Today, the North Carolina Senate will vote on a bill aimed at punishing parents who struggle to keep up with child support payments by taking away their food assistance. Senate Bill 551, the Child Support Cooperation Act, is based off of myths and stereotypes rather than an actual understanding of what families with low-incomes actually need.
Here are some realities about the negative impacts of child support enforcement in SNAP:
- Taking away food from struggling parents will not result in increased payments.
Under this policy, North Carolina can choose to punish custodial parents who choose not to open a child support case or modify or enforce an existing support order, in addition to parents not keeping up with payments. Child support enforcement for SNAP families is already fairly strong. In fact, over the past 20 years, the amount of financial support paid by parents has increased by 22 percent. Additionally, the program already provides incentives for parents who do cooperate.
- This policy risks increasing food insecurity among survivors of abuse and the children they care for.
The reality is that many non-custodial parents are providing informal support. Parents who earn low wages and have inconsistent schedules may pay when they are able. Other parents may support their children in other ways by co-parenting or buying supplies. Parents who choose not to participate in the child support system often do so for good reason. For example, a study from Texas found that more than 4 in 10 mothers who did not receive any type of child support were survivors of abuse.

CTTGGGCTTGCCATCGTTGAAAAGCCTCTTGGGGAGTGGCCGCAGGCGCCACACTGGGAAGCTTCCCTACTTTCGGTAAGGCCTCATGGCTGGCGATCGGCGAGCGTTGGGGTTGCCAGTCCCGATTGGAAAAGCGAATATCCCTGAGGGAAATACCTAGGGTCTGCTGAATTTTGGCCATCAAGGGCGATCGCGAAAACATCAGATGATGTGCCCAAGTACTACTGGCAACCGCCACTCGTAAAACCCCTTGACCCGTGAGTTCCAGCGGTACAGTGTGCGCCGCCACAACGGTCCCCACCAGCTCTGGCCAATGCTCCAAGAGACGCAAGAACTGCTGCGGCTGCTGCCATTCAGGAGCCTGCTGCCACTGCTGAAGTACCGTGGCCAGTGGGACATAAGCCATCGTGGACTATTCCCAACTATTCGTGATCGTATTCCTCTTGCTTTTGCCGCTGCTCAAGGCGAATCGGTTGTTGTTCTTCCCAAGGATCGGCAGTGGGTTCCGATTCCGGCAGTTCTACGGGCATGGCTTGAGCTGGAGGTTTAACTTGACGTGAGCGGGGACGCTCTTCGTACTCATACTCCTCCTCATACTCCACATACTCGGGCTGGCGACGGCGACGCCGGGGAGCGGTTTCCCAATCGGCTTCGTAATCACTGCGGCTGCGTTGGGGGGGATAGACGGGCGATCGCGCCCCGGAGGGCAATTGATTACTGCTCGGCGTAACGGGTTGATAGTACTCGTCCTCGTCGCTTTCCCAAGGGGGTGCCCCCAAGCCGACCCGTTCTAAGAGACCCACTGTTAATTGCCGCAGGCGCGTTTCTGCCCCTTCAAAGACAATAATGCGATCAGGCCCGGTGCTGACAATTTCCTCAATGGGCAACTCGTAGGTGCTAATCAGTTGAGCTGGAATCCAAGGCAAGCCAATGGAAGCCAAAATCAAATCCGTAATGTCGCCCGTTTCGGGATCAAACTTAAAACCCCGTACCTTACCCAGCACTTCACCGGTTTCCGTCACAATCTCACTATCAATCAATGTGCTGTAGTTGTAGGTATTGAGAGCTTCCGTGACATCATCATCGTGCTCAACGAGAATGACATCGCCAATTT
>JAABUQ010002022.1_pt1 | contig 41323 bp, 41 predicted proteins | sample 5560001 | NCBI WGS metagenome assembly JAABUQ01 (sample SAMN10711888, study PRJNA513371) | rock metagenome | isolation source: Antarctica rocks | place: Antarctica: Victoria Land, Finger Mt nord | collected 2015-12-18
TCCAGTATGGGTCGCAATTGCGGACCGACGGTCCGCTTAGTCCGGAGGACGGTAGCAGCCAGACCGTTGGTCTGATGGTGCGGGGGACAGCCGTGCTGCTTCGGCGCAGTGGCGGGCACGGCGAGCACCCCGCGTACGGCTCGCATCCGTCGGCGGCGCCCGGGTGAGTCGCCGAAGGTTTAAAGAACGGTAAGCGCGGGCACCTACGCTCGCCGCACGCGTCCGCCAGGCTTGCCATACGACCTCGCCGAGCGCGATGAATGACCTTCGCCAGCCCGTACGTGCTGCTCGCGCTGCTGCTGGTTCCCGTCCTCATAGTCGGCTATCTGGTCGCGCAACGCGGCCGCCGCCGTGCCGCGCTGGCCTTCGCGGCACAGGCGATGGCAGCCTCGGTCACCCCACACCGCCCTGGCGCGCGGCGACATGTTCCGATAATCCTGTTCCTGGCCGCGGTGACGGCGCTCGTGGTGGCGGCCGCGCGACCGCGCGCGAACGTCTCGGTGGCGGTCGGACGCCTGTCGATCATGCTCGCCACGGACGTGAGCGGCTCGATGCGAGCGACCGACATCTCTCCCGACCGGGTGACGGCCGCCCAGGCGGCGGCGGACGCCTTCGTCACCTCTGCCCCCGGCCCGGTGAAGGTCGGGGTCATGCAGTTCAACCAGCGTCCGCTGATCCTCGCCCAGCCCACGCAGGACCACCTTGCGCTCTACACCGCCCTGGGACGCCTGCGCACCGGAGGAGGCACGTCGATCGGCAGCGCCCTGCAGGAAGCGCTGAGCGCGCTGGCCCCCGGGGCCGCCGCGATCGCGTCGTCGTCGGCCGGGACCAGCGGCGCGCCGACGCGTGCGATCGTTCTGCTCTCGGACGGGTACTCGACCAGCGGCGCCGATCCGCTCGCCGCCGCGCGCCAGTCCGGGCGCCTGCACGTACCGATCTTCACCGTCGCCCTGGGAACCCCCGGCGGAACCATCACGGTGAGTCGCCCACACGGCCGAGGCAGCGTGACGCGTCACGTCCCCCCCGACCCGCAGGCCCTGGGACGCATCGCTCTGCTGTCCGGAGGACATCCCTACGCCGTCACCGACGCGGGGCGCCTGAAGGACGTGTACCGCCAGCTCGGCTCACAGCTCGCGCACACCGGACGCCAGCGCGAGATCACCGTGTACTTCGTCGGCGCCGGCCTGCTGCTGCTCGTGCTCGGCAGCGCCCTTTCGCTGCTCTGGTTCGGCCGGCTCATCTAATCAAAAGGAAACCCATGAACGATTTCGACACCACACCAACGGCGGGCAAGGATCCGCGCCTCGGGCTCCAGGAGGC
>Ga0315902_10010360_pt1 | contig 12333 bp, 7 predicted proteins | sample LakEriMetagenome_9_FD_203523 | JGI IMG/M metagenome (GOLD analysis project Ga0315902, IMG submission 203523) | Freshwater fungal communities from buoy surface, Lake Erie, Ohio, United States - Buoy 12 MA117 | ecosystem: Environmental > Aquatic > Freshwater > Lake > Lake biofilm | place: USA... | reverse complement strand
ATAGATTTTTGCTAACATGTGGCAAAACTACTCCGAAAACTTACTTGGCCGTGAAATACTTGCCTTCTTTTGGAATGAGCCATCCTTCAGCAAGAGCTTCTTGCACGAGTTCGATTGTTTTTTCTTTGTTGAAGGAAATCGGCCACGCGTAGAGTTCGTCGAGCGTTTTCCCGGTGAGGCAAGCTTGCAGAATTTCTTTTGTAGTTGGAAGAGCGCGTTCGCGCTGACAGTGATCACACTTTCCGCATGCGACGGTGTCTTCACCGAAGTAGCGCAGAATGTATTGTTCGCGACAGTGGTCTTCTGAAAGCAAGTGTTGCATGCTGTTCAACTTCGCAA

Senate Bill 551 doesn’t acknowledge that people’s lives, circumstances, and needs are complex. Instead, this blanket policy threatens to remove food from people already struggling to make ends meet who are caring for children.
- This policy is costly and complex to administer.
Similar to other policies that seek to limit who can access federally funded social support programs, Senate Bill 551 will cost the state money to administer and will result in zero savings. A study done in 2017 estimated implementing this policy would cost North Carolina more than $5.6 million. In addition to the costs, attempting to enforce this would add additional paperwork and red tape for families seeking food assistance as well as the DSS offices and case workers charges with helping them.
Just last year, North Carolina ran a similar pilot program requiring families receiving child-care subsidies to participate in the child support enforcement program. The study found that only 90 percent of families were not already participating or exempt. In the end, forcing families to participate resulted in $7,000 in increased child support payments in 12 families while costing the state $2 million to implement.
There are better ways to support struggling families.
This is not the first time a bill like this has been seen. In fact, a 2014 study found that out of 10 states that had adopted this very same policy, seven states had rescinded because they discovered it was costly, burdensome, and did not help families.
There are ways to encourage cooperation in the child support enforcement system that do not put people at risk of food insecurity. Rather than taking away food support, lawmakers should seek to understand the needs of struggling families and remove the real and primary barriers to putting food on the table.
Brian Kennedy II is a Public Policy Analyst for the Budget & Tax Center at the N.C. Justice Center.